In other words, things have gone from "wildly busy" to "completely out of control."

And every single person in line in front of you and your six-pack wants cigarettes.

And the only person bagging groceries is the cashier.

By the time you get to the cash register, it is now 12:07. After midnight. And these cash registers are on a computer that won't let the cashier sell beer after midnight. You will not get your beer, and there's nothing she can do about it.

Lesson learned: If you are ever in this position, and you know that midnight is creeping up, urgently alert the front-end manager who's sweeping and mopping *before* midnight. I'm not saying yell at her, but you must get her attention. Seriously. Don't be sweet and patient and polite. You have been waiting in line forever, and darn it, you got there half an hour before midnight. You really should be able to get your beer, and the only person who can help you is a manager-type person. She doesn't know to bump you to the front of the line unless you let her know about your shopping needs.

How I've Changed As A Shopper
Now I know to unload the heavy stuff from the bottom of the cart myself so the cashier doesn't have to do it. I know now to bag my own groceries if there's no bag boy and the line behind me is two carts long. You might think, "The cashier has a method for bagging and if I try do it myself, I will get in her way." This is not true. The cashier will kiss your feet if you bag your own groceries.

Sadly -- very sadly -- I'm now aware that some of the people who work late really hate the shoppers who come into the store during the hour before closing. I have always been a late-night shopper. I had no idea that a front-end manager I've seen hundreds of times was making faces at me behind my back, and it hurts. It isn't my fault the store is open until midnight and they have to work that late.

The Upshot and the Lowdown
I gave notice on Thursday. My last night at the grocery store will be Saturday, April 22nd, which is the local high school's Prom Night. The store will need all the adults it can find just to keep the place open.

On Friday while I was washing and waxing my beautiful Prius, I stepped on something very sharp that stabbed deeply into the bottom of my heel, and now I'm afraid I won't be able to work out the remainder of my week. The pain is pretty darned significant. It wasn't bad last night, but it's swollen and painful today. I'm supposed to be at work at 6:00 to 10:30 tonight, and ... I'm just not sure I can physically do it.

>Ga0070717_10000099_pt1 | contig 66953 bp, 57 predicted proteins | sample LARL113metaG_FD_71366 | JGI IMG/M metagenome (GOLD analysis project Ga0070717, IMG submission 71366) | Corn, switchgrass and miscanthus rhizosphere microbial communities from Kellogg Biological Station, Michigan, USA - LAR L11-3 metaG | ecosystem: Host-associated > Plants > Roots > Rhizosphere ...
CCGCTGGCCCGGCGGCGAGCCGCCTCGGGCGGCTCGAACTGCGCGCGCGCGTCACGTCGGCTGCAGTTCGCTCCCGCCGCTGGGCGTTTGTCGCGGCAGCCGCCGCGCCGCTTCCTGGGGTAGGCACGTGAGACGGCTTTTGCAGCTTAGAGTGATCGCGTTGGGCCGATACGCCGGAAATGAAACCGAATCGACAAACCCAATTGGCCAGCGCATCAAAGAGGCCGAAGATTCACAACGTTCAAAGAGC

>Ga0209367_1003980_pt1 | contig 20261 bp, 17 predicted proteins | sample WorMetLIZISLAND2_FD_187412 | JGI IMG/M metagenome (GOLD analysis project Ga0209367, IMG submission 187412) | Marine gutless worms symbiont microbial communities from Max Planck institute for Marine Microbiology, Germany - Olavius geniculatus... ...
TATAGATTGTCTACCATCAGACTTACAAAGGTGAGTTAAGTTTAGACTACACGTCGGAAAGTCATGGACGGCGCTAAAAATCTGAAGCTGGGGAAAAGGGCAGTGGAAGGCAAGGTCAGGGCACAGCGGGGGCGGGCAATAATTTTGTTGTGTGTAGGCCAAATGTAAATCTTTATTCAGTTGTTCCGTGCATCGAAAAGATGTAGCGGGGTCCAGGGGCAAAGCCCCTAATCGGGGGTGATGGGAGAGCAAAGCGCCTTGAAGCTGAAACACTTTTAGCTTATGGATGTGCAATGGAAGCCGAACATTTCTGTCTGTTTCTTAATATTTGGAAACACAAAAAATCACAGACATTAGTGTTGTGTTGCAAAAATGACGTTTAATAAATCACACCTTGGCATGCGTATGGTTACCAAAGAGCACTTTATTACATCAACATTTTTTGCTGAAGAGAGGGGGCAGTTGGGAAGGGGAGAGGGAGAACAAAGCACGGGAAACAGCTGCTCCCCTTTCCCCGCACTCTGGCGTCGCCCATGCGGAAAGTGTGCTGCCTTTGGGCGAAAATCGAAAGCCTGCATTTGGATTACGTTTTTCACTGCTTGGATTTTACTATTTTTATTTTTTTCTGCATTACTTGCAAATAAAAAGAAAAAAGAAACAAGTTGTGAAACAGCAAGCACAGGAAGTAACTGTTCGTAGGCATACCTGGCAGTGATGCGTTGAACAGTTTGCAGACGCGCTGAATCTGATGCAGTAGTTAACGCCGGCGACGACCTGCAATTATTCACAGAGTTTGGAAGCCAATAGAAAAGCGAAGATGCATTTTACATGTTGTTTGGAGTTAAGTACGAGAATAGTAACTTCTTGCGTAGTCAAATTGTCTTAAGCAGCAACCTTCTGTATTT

When I gave notice to the store manager on Thursday, he said, "If you ever change your mind, you know where we are. I would hire you back in a heartbeat." I wonder if he would still feel that way if I failed to be able to work because my heel hurts so much?

Thursday, April 13, 2006

Today's best paragraph

In a note to friends of mine about how my WDW planning is coming along:

Backstory: We have always driven down early and stayed in Lake City or Ocala before checking in. Once we stayed just offsite on our way back, and then again near Atlanta. Usually we drive from Illuminations to Ocala. There were so many reasons for splitting up the drive -- the kids were always trying to kill each other in the backseat. Or 'way back in '96 and '98, we actually started driving at 2:00 in the morning so the kids would sleep most of the way down, which effectively prevented fratricide, but necessitated stopping somewhere so Wesley could get some sleep before having to go to a theme park.

Snort! I cracked myself up.

Yippee! (Woo Hoo, The Sequel)

I ... have ... vacation plans!!!!!

It's official; it's a fait accompli; we're going to Disney World!

Nothing better happen between now and the end of September. I'm just sayin'. Is all.

The layout pictured here is about our '98 trip, which was also 8 days long. Oooo, it's so hard to believe my children were ever that young and cute. Now they're vicious teenagers. Snort!

This year's trip has been a long time in the making. Our last family trip was in November of 2003. I was very, very sick before we went to Orlando, and I was very, very sick for the first three or four days. Then I had a total shopping disaster that wrecked two days.

(Note: Never buy a Tinker Bell watch which must be re-sized, because it will eat up too much of your time!)

We were supposed to go back to WDW last year, but darling Guido the cockatiel had his health problems which cost really a lot of money. (And he still died, anyway, but I try not to think of that.) So instead of Mickey and Tink, we had an extra dose of Charleston and beach. And that was wonderful, really. I can't say that going to Edisto Island is a grave disappointment. I just really like Disney World, too.

Anyway, we have our ressies, and we're going to stay at the Beach Club this year. And the trip will span Woodrow's 14th birthday, and he says the only place he wants to eat for his birthday dinner is the Yachtsman Steakhouse. Wesley is so proud, I fear he may burst. Beef! His boy wants to eat a manly meal -- steak! What manly men these fellows are!